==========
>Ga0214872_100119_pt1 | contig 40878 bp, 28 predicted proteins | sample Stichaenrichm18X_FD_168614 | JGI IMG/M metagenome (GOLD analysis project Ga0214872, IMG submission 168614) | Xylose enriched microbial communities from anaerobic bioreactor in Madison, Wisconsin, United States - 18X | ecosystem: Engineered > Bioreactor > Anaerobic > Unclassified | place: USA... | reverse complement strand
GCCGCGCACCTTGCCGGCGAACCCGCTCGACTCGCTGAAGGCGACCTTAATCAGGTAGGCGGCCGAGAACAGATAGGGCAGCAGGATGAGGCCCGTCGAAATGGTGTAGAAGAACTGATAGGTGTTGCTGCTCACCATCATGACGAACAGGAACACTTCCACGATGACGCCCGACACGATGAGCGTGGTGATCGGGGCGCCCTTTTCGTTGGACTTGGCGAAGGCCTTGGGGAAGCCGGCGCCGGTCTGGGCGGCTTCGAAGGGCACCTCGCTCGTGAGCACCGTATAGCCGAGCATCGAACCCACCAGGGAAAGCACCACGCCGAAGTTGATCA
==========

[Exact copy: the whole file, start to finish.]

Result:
>Ga0214872_100119_pt1 | contig 40878 bp, 28 predicted proteins | sample Stichaenrichm18X_FD_168614 | JGI IMG/M metagenome (GOLD analysis project Ga0214872, IMG submission 168614) | Xylose enriched microbial communities from anaerobic bioreactor in Madison, Wisconsin, United States - 18X | ecosystem: Engineered > Bioreactor > Anaerobic > Unclassified | place: USA... | reverse complement strand
GCCGCGCACCTTGCCGGCGAACCCGCTCGACTCGCTGAAGGCGACCTTAATCAGGTAGGCGGCCGAGAACAGATAGGGCAGCAGGATGAGGCCCGTCGAAATGGTGTAGAAGAACTGATAGGTGTTGCTGCTCACCATCATGACGAACAGGAACACTTCCACGATGACGCCCGACACGATGAGCGTGGTGATCGGGGCGCCCTTTTCGTTGGACTTGGCGAAGGCCTTGGGGAAGCCGGCGCCGGTCTGGGCGGCTTCGAAGGGCACCTCGCTCGTGAGCACCGTATAGCCGAGCATCGAACCCACCAGGGAAAGCACCACGCCGAAGTTGATCA